There are many different theories as to what "addiction really is". It's not as simple as she makes it out, and she should have been severely pummeled by the following facts: that e.g. 88% of all heroin addicted veterans from the Vietnam war experienced "spontaneous curing" of their condition, i.e. they treated themselves for their addiction without professional health. She never sees these people. Her world consists of the particular type of person who really needs help and for that very reason is AT the treatment facility. But she's making scientifically unsound conclusions when she bases all her decicions of that smalll sub-set of people.

    She clearly pushes the "addiction is a disease" card, because it plays so well into on the premise she NEEDS to make any of her illogic work: that once a person with the right chemistry tastes a drug he or she loses free will and becomes a will-less zombie slave to the drug.

    She is without perspective on that one, but she is in fact using the mental image of Demonic Possession and her mindset is as obsolete as that of the Inquisition.

    Some facts:
    You can't talk down a Diabetes I. That's just almost purely genetic. You get it, often at an early age, and it's unrelated to life style.

    You can often prevent diabetes II or even treat it in people by persuading them to lead a healthier life.This is because the causes of diabetes II are well-defined. Typically the choices of the individual leads - whether intented or not - to overweight which in turn adds stress on the body, which then screws with the insulin system. In a sense the unhealthy life style can be compared to a person using cocaine every day or someone on amphetamines who don't sleep for days. Bad things eventuelly happens.

    You can treat "addiction" by simply talking to the person. So obviously the disease metaphor only goes so far.

    Sun, 07/20/2008 - 3:55pm Permalink
    Giordano (not verified)

    Ms. Boyd seems to have gotten her crumpets in a ruffle over challenges to her views on addiction and access to illicit drugs.

    Unfortunately for her, a family values woman such as Ms. Boyd must cede territory to the looming encroachment of the sciences into her professional world of addiction treatment.

    Ms. Boyd emphasizes the latest research studying the genetic components leading to drug addiction as a reason to forestall any new policies making certain drugs of choice available to addicts.  But she fails to take into account that the consequences of analyzing the genes that create addiction for some, but not others, will lead to new medications to alleviate addiction much the way SSRIs alleviate depression.  There may even be a new medication for curing severe addiction that involves something like a one-week regimen of pills.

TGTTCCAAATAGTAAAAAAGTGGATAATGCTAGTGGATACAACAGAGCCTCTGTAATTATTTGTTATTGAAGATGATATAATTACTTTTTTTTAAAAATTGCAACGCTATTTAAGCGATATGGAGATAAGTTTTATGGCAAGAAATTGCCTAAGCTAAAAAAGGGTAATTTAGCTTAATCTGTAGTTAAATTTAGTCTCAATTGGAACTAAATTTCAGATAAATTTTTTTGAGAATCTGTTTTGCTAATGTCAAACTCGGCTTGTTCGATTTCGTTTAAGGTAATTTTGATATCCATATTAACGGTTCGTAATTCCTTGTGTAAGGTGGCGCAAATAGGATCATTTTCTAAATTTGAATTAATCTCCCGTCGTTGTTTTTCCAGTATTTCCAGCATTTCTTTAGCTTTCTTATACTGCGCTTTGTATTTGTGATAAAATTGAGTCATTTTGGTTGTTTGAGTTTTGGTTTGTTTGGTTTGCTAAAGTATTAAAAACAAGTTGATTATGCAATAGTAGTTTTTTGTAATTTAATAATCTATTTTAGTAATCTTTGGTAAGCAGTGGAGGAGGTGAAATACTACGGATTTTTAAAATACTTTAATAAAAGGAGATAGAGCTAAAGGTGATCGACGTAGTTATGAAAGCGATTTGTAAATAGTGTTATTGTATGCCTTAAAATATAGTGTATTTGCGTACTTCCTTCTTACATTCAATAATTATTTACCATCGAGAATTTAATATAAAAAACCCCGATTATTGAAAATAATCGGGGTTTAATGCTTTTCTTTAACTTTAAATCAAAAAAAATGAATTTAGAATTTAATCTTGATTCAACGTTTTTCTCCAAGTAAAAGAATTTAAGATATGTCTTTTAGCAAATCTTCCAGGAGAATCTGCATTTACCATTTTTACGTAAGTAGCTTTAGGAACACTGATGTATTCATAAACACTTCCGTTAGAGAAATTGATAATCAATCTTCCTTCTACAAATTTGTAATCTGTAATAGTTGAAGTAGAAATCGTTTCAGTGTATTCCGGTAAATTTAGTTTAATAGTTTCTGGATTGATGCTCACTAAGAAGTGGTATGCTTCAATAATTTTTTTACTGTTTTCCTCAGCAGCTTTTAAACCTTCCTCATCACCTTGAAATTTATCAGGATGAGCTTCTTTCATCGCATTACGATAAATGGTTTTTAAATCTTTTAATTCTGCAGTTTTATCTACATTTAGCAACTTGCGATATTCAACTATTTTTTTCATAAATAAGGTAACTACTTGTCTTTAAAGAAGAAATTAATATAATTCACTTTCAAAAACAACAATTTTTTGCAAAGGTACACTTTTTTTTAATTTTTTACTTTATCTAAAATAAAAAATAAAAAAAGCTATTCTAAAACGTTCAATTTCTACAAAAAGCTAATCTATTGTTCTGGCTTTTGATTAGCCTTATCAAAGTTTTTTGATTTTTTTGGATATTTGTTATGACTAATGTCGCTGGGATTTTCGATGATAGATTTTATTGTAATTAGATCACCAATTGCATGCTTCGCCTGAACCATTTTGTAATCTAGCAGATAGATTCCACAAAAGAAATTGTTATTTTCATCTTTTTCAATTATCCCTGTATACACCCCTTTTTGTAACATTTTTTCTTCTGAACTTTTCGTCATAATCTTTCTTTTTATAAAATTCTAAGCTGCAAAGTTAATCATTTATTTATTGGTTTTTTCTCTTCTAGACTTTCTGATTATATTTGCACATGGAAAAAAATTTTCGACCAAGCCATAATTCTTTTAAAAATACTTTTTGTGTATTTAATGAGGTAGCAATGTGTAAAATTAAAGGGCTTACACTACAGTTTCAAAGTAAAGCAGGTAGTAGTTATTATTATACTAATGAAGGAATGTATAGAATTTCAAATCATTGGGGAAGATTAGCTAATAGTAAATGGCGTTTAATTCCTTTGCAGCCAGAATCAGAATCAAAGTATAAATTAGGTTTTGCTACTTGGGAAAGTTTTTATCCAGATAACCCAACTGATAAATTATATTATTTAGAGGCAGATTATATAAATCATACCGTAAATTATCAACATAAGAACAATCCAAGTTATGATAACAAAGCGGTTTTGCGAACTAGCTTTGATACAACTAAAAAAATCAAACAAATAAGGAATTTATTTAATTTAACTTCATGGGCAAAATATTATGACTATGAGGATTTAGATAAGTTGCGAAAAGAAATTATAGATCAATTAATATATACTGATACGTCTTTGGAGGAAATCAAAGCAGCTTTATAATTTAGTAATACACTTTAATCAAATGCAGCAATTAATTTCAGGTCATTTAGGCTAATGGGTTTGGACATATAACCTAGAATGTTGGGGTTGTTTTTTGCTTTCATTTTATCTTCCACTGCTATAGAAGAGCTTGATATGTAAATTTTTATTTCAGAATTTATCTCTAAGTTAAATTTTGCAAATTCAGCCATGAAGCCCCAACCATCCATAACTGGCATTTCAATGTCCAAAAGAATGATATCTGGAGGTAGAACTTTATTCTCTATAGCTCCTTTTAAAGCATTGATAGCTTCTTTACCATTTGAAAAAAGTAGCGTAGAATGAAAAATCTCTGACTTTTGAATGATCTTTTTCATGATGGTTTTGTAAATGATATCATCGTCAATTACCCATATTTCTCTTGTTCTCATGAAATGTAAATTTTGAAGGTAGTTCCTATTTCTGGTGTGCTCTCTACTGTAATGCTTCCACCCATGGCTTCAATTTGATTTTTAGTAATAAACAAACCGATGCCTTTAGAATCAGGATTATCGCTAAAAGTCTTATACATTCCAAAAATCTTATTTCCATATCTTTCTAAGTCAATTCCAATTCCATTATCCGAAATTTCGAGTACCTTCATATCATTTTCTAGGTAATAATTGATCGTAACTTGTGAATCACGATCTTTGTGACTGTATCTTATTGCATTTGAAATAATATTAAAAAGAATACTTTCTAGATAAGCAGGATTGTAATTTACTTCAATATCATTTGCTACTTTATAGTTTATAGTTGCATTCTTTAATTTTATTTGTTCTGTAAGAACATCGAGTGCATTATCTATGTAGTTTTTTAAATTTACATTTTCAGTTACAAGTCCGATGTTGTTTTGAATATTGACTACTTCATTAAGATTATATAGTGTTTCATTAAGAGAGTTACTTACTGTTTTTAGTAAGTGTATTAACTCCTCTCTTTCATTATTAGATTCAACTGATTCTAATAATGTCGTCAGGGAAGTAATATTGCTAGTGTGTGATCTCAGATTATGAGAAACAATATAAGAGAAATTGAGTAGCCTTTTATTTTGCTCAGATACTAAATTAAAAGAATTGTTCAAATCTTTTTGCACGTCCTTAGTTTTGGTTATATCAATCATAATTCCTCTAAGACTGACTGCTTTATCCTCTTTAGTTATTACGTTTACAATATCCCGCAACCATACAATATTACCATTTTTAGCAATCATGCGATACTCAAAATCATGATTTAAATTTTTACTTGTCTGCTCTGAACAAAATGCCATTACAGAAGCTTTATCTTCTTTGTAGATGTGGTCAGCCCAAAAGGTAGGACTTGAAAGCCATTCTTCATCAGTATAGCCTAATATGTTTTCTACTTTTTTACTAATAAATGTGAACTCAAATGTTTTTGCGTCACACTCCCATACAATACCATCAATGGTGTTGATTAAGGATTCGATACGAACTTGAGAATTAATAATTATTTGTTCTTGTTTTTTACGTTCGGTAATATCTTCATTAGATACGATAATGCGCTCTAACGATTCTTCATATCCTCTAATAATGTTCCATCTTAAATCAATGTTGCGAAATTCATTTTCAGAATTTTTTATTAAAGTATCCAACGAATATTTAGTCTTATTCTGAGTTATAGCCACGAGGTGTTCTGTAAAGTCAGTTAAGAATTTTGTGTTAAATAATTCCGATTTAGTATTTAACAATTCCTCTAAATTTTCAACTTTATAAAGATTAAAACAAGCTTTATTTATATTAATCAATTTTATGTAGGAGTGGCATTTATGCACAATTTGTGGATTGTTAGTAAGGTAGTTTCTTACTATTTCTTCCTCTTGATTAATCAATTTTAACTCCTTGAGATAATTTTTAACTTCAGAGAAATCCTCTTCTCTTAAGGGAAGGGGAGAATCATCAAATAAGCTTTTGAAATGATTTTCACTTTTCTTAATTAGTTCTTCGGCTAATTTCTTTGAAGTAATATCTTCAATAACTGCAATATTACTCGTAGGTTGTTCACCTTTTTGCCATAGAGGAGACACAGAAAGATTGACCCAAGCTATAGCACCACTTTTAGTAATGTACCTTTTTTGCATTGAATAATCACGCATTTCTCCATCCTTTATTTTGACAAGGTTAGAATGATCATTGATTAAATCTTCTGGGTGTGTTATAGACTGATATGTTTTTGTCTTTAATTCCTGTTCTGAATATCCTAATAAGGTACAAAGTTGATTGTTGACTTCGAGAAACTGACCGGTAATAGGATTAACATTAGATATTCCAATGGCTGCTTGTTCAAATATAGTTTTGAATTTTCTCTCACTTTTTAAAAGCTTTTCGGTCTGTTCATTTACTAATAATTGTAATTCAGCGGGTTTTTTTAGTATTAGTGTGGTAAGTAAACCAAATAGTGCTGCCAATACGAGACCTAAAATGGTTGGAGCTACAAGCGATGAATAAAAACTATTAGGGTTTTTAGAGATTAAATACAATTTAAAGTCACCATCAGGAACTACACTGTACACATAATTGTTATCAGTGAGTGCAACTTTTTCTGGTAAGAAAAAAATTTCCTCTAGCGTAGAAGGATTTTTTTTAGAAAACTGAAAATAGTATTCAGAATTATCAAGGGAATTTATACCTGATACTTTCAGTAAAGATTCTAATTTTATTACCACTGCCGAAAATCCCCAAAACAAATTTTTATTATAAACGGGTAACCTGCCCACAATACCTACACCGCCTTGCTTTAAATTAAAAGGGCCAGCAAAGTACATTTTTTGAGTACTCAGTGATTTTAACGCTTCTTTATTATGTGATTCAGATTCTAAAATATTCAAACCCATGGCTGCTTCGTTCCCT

Once addiction becomes curable, Ms. Boyd’s job is done.  Addiction will be treatable by the family GP.  She can go home to her crumpets.

    But I feel that won’t happen with Ms. Boyd.

    Curing addiction as if it were a headache will take away one of the key excuses for prohibiting illicit drugs.  Drug use with no consequences?  The family values groups would go berserk.  If there are no consequences, then people will use drugs.  According to this prohibitionist ideology, the playing field must be poisoned to emphasize that drugs are ‘harmful’, or to use their own carefully hidden vernacular, ‘sinful’.  No doubt Ms. Boyd will want to remain a loyal soldier in the drug war to the bitter end.


    Sun, 07/20/2008 - 8:20pm Permalink
    Anonymous (not verified)

    For one thing, they're very different busisness and it would be hard to make the switch, and for another thing, the market for people trafficking is not infinite. There's probably room to fill still, but it's not infinite. There's not gonna be more demand for people trafficking just because drugs are legal. Could there be enough room in the existing people trafficking market to absorb the entire drug market? I don't know but I highly doubt it.

    With people trafficking, if my logic is right, there's only two options: charging people money to carry them into another country (people who might anyway find the means to cross the border by themselves), or kidnapping people to make them slaves in another country. The first one is probably an easier switch for the drug traffickers. If they did it, it would be much harder for them to make money doing it than it is for them to make money trafficking drugs. Plus, there are only so many people who will be trying to emmigrate at any one time. The market is proabably not as large as to absorb the entire drug market. The second one is an extremely difficult business. You're talking about either fooling people or kidnapping them, and then making them slaves in another country without anyone in either country finding out what you're up to. Plus, there needs to be a demand for slaves in the receiving country. Not many people are willing to have slaves. Plus, if you legalize prostitution, the bulk of that market is gone.

    Another thing is that that would only apply to international drug trafficking. There's plenty of local drug trafficking that that wouldn't even apply to. There's plenty of local drug trafficking violence that we could eliminate that would in no way be repalced by any kind of people trafficking.

    Mon, 07/21/2008 - 10:46pm Permalink